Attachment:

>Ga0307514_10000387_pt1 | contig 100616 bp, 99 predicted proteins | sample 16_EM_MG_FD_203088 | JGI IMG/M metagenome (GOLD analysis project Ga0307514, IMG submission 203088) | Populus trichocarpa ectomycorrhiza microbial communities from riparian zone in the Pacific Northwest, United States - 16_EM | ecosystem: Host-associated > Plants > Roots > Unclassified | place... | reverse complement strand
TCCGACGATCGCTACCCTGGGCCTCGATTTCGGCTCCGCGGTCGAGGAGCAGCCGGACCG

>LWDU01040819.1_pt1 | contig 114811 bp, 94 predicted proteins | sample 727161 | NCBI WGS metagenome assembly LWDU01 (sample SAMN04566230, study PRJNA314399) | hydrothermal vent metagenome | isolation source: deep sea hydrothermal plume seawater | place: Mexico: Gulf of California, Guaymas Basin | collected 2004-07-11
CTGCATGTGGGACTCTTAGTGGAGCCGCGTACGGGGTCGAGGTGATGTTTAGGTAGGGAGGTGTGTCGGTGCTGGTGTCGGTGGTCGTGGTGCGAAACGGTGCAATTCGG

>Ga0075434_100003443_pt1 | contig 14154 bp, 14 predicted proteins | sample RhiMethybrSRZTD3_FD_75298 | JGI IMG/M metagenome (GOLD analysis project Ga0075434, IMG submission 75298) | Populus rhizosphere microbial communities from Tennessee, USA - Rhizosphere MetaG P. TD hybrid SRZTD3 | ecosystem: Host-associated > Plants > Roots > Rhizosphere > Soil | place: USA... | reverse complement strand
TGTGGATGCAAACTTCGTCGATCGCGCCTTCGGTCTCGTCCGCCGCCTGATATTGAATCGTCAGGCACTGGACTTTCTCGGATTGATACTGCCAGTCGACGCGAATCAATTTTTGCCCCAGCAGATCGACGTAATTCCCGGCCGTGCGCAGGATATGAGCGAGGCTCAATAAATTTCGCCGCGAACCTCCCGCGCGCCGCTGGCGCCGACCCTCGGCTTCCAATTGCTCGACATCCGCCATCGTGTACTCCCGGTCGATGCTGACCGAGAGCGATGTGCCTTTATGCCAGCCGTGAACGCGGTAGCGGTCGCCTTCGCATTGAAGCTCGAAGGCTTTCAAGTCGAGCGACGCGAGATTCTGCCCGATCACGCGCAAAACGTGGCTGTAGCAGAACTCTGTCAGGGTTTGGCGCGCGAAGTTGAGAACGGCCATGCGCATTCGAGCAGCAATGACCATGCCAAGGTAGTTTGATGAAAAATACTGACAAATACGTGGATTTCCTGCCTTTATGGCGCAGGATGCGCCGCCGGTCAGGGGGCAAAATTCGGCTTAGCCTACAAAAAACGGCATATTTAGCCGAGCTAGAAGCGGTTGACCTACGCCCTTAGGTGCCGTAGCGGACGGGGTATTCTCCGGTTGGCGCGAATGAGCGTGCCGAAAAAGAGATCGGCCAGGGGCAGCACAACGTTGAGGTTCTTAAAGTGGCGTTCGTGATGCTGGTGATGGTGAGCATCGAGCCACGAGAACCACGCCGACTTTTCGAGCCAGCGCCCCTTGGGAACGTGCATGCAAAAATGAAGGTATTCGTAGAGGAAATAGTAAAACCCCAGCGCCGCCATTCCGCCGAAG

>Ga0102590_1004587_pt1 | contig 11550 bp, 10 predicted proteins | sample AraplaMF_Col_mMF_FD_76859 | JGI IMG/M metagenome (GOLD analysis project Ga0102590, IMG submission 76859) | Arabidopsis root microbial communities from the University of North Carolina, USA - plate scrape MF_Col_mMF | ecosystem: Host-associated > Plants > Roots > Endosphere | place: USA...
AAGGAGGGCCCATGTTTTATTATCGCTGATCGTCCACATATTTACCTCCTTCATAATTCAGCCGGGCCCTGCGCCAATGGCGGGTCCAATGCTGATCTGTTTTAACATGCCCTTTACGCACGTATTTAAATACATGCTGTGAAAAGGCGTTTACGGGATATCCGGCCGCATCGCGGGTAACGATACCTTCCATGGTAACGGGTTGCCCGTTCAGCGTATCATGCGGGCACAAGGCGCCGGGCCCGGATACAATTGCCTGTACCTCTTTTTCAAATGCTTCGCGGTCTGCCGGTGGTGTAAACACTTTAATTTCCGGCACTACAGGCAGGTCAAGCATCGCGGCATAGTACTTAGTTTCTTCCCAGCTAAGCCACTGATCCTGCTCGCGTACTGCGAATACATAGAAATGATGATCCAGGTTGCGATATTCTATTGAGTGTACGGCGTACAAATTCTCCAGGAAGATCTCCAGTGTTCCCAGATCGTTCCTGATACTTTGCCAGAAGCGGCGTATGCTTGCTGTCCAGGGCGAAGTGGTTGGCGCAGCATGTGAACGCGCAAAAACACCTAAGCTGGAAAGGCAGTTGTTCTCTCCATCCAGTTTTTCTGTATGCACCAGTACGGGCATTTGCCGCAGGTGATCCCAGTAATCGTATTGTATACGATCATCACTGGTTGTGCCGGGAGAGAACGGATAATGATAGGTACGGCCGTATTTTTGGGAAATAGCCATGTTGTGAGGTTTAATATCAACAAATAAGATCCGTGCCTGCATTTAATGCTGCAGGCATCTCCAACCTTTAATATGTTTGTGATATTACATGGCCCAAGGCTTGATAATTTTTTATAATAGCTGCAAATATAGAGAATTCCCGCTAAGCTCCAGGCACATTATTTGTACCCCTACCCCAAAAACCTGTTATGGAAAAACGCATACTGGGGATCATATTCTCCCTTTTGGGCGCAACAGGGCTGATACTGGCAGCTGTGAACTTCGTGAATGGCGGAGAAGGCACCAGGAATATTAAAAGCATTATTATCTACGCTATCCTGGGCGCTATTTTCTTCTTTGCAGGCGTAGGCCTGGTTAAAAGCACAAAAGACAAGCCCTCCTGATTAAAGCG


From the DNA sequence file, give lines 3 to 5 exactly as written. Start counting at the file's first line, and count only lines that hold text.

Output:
>LWDU01040819.1_pt1 | contig 114811 bp, 94 predicted proteins | sample 727161 | NCBI WGS metagenome assembly LWDU01 (sample SAMN04566230, study PRJNA314399) | hydrothermal vent metagenome | isolation source: deep sea hydrothermal plume seawater | place: Mexico: Gulf of California, Guaymas Basin | collected 2004-07-11
CTGCATGTGGGACTCTTAGTGGAGCCGCGTACGGGGTCGAGGTGATGTTTAGGTAGGGAGGTGTGTCGGTGCTGGTGTCGGTGGTCGTGGTGCGAAACGGTGCAATTCGG

>Ga0075434_100003443_pt1 | contig 14154 bp, 14 predicted proteins | sample RhiMethybrSRZTD3_FD_75298 | JGI IMG/M metagenome (GOLD analysis project Ga0075434, IMG submission 75298) | Populus rhizosphere microbial communities from Tennessee, USA - Rhizosphere MetaG P. TD hybrid SRZTD3 | ecosystem: Host-associated > Plants > Roots > Rhizosphere > Soil | place: USA... | reverse complement strand